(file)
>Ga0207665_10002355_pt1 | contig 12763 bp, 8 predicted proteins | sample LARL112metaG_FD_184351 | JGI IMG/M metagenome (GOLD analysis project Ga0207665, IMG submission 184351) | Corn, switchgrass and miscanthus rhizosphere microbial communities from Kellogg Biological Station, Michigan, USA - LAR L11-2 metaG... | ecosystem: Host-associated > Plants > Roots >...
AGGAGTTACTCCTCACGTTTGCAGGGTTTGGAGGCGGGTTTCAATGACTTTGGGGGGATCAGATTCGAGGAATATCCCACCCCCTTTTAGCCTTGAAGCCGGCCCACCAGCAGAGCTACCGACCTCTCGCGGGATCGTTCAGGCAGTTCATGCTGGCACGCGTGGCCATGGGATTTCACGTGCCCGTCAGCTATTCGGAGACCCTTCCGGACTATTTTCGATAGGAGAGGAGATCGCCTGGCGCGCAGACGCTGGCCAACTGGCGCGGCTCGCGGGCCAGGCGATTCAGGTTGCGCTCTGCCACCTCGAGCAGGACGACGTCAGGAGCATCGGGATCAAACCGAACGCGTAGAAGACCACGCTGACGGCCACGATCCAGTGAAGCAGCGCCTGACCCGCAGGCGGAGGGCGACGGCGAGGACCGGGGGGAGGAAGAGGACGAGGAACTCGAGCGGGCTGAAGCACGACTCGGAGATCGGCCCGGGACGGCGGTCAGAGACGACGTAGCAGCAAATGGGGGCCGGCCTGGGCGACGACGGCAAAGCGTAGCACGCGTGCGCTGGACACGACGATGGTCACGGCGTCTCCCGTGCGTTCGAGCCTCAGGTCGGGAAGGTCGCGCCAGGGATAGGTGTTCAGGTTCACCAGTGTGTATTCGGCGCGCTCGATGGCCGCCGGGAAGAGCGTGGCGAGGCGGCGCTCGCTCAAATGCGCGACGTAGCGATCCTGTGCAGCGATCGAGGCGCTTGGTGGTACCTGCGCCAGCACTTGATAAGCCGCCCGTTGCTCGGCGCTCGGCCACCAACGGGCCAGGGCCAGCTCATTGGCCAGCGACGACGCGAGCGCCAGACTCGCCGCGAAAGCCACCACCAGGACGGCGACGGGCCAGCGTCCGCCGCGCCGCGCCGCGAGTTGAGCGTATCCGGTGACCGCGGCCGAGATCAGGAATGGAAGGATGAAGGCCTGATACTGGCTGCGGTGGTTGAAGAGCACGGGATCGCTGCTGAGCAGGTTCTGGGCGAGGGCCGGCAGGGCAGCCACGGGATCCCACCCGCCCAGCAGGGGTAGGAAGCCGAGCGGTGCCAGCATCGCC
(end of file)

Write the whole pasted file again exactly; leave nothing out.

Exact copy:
>Ga0207665_10002355_pt1 | contig 12763 bp, 8 predicted proteins | sample LARL112metaG_FD_184351 | JGI IMG/M metagenome (GOLD analysis project Ga0207665, IMG submission 184351) | Corn, switchgrass and miscanthus rhizosphere microbial communities from Kellogg Biological Station, Michigan, USA - LAR L11-2 metaG... | ecosystem: Host-associated > Plants > Roots >...
AGGAGTTACTCCTCACGTTTGCAGGGTTTGGAGGCGGGTTTCAATGACTTTGGGGGGATCAGATTCGAGGAATATCCCACCCCCTTTTAGCCTTGAAGCCGGCCCACCAGCAGAGCTACCGACCTCTCGCGGGATCGTTCAGGCAGTTCATGCTGGCACGCGTGGCCATGGGATTTCACGTGCCCGTCAGCTATTCGGAGACCCTTCCGGACTATTTTCGATAGGAGAGGAGATCGCCTGGCGCGCAGACGCTGGCCAACTGGCGCGGCTCGCGGGCCAGGCGATTCAGGTTGCGCTCTGCCACCTCGAGCAGGACGACGTCAGGAGCATCGGGATCAAACCGAACGCGTAGAAGACCACGCTGACGGCCACGATCCAGTGAAGCAGCGCCTGACCCGCAGGCGGAGGGCGACGGCGAGGACCGGGGGGAGGAAGAGGACGAGGAACTCGAGCGGGCTGAAGCACGACTCGGAGATCGGCCCGGGACGGCGGTCAGAGACGACGTAGCAGCAAATGGGGGCCGGCCTGGGCGACGACGGCAAAGCGTAGCACGCGTGCGCTGGACACGACGATGGTCACGGCGTCTCCCGTGCGTTCGAGCCTCAGGTCGGGAAGGTCGCGCCAGGGATAGGTGTTCAGGTTCACCAGTGTGTATTCGGCGCGCTCGATGGCCGCCGGGAAGAGCGTGGCGAGGCGGCGCTCGCTCAAATGCGCGACGTAGCGATCCTGTGCAGCGATCGAGGCGCTTGGTGGTACCTGCGCCAGCACTTGATAAGCCGCCCGTTGCTCGGCGCTCGGCCACCAACGGGCCAGGGCCAGCTCATTGGCCAGCGACGACGCGAGCGCCAGACTCGCCGCGAAAGCCACCACCAGGACGGCGACGGGCCAGCGTCCGCCGCGCCGCGCCGCGAGTTGAGCGTATCCGGTGACCGCGGCCGAGATCAGGAATGGAAGGATGAAGGCCTGATACTGGCTGCGGTGGTTGAAGAGCACGGGATCGCTGCTGAGCAGGTTCTGGGCGAGGGCCGGCAGGGCAGCCACGGGATCCCACCCGCCCAGCAGGGGTAGGAAGCCGAGCGGTGCCAGCATCGCC